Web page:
share the road – connect streets with people

Where pedestrians and cyclists matter in road design

In Africa, there are no sidewalks in more than 65 percent of the road network, forcing pedestrians and cyclists to commute in unsafe and unpredictable conditions. The lack of consistent and reliable infrastructure for these people, who are often the poorest and most vulnerable, contributes to the aggravation of inequalities and unacceptably high road deaths.

Unfortunately, the priorities on the street, as is common in some cities around the world, do not serve the needs of the majority.

In Zambia, for example, pedestrians accounted for 60 percent of the total deaths in road accidents in 2016. These numbers are alarming, as in the capital Lusaka only 10 percent of people use private vehicles, while 65 percent walk and 24 percent use public transportation.

In the past, efforts have been made to install walkways and cycle paths to ensure safe and separate mobility. However, these initiatives remain largely uncoordinated and have left much of the road network without any of the facilities. Pedestrians are displaced to the edge of uneven and dusty roads that endanger their safety and their livelihood.

“Sometimes when you want to cross the road, there is no one to help,” says umbrella seller Jack Mwamba. He has to follow the streets of the city in a wheelchair.

Mr. Mwamba and others interviewed as part of the Pedestrian First project led by the United Nations Development Program (UNDP) and the Ministry of Local Government believe the government should ensure safe passage for people in the streets of the city is.

However, there is some hope for Mr. Mwamba and the 23.6 million other Zambians who are expected to live in cities by 2030.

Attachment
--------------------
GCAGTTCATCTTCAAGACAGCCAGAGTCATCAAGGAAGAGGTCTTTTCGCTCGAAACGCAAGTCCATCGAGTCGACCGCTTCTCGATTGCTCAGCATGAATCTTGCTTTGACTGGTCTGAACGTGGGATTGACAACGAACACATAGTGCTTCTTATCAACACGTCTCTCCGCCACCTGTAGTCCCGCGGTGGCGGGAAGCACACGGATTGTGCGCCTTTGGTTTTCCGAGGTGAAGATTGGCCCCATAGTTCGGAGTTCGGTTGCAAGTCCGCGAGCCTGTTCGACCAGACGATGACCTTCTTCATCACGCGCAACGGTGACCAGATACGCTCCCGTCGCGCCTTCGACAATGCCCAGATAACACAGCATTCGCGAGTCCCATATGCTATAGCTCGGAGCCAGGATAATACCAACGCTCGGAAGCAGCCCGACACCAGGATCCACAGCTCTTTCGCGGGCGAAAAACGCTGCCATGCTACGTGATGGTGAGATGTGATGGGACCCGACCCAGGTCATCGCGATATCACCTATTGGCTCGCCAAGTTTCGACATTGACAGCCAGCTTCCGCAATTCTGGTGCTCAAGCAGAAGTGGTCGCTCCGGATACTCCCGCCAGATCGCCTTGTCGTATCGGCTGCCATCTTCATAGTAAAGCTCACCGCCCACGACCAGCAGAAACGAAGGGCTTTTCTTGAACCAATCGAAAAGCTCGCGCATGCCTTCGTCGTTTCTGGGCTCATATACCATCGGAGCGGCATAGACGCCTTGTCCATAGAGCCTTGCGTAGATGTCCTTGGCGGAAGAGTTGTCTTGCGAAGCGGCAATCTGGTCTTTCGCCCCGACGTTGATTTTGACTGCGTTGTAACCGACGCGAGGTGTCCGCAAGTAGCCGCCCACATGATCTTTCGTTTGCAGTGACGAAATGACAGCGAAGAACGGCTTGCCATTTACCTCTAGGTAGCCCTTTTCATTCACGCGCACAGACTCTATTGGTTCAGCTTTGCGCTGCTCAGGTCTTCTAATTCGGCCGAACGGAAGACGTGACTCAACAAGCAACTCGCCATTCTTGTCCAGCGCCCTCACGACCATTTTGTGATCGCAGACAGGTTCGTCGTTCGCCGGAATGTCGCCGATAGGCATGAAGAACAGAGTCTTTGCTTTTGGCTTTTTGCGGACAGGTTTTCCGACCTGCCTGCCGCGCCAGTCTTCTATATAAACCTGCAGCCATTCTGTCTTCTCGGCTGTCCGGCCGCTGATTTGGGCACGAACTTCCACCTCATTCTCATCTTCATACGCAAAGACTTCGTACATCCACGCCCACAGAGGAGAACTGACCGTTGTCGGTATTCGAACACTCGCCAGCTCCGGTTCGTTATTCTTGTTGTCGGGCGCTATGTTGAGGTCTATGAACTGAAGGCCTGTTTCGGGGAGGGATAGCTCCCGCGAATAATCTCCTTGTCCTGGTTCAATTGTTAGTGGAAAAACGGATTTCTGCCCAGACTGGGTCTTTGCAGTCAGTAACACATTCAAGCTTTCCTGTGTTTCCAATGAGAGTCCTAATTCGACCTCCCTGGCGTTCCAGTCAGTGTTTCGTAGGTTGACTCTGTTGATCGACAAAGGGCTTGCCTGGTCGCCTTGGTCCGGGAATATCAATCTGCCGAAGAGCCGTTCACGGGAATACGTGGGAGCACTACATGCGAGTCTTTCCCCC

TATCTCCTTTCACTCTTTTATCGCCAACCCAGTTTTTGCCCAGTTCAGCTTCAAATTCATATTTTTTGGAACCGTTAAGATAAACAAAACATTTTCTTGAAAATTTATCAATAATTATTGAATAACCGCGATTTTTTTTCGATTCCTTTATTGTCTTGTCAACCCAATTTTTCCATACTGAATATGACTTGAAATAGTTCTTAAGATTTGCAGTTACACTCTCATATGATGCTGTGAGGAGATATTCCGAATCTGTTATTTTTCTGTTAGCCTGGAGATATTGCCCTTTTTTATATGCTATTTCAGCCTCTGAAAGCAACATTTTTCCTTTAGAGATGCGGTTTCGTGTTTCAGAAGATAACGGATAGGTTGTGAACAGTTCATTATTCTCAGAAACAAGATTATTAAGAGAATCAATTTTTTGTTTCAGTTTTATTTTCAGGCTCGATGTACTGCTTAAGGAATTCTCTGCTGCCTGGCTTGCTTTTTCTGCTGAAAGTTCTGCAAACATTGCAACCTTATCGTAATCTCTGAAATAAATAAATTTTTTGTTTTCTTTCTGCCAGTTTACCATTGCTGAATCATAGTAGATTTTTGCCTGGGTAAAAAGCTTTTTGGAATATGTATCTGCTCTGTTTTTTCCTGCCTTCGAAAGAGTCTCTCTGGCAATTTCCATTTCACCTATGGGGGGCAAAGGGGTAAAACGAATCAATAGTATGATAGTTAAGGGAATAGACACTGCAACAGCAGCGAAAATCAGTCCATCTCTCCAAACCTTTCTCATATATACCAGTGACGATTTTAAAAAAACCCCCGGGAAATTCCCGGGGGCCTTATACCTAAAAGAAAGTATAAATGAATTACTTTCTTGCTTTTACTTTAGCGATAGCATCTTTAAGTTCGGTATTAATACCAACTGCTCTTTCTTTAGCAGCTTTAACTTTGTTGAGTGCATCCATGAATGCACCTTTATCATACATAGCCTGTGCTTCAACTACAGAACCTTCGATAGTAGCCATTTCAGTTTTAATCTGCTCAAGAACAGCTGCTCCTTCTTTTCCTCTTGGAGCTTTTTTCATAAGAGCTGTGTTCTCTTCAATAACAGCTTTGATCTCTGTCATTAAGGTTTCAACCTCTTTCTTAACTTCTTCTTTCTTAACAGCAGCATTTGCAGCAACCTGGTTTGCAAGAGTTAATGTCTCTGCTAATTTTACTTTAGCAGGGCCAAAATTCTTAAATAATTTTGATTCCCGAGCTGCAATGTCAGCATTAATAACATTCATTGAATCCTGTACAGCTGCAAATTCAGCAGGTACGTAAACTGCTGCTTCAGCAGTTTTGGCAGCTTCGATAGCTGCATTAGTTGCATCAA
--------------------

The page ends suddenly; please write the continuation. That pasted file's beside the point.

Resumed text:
The rapid population growth not only provides opportunities for useful research, but also raises important and urgent questions about transportation planning. This is because increasing population sizes are usually associated with increasing traffic congestion.

Congestion is a major obstacle to economic growth, competitiveness and poverty alleviation, while vehicle pollution through increasing motorization also contributes to respiratory diseases and climate change.

Improved road infrastructure and the investment to make Lusaka a livable city will bring benefits to the Goals for Sustainable Development, from Goal 3 (Good Health and Wellness), to Goal 8 (Decent work and economic growth), to Goal 11 (Sustainable Cities) and Goal 13 (Climate Action).

This is a critical moment for cities like Lusaka that are growing rapidly. The Government of Zambia is working on strategies to overcome transport planning challenges. The ongoing Lusaka Decongestion Project, for example, offers a look at what urban mobility might look like in the near future of the country.

The $ 289 million initiative is jointly funded by Exim Bank of India and the Zambian government. It aims to improve existing streets and widen up to 65.64 kilometers (km) of road, create two-way bus lanes for better traffic management facilities and improve some major intersections by constructing 25.68 km of air links.

As civil society stakeholders such as the Zambia Road Safety Trust have noted, pedestrians and cyclists must plan in the core components of the plan to create an integrated transport network.

A major benefit from this project is job creation, along with capacity building of local contractors, with 20 percent of the contracts awarded to Zambian companies.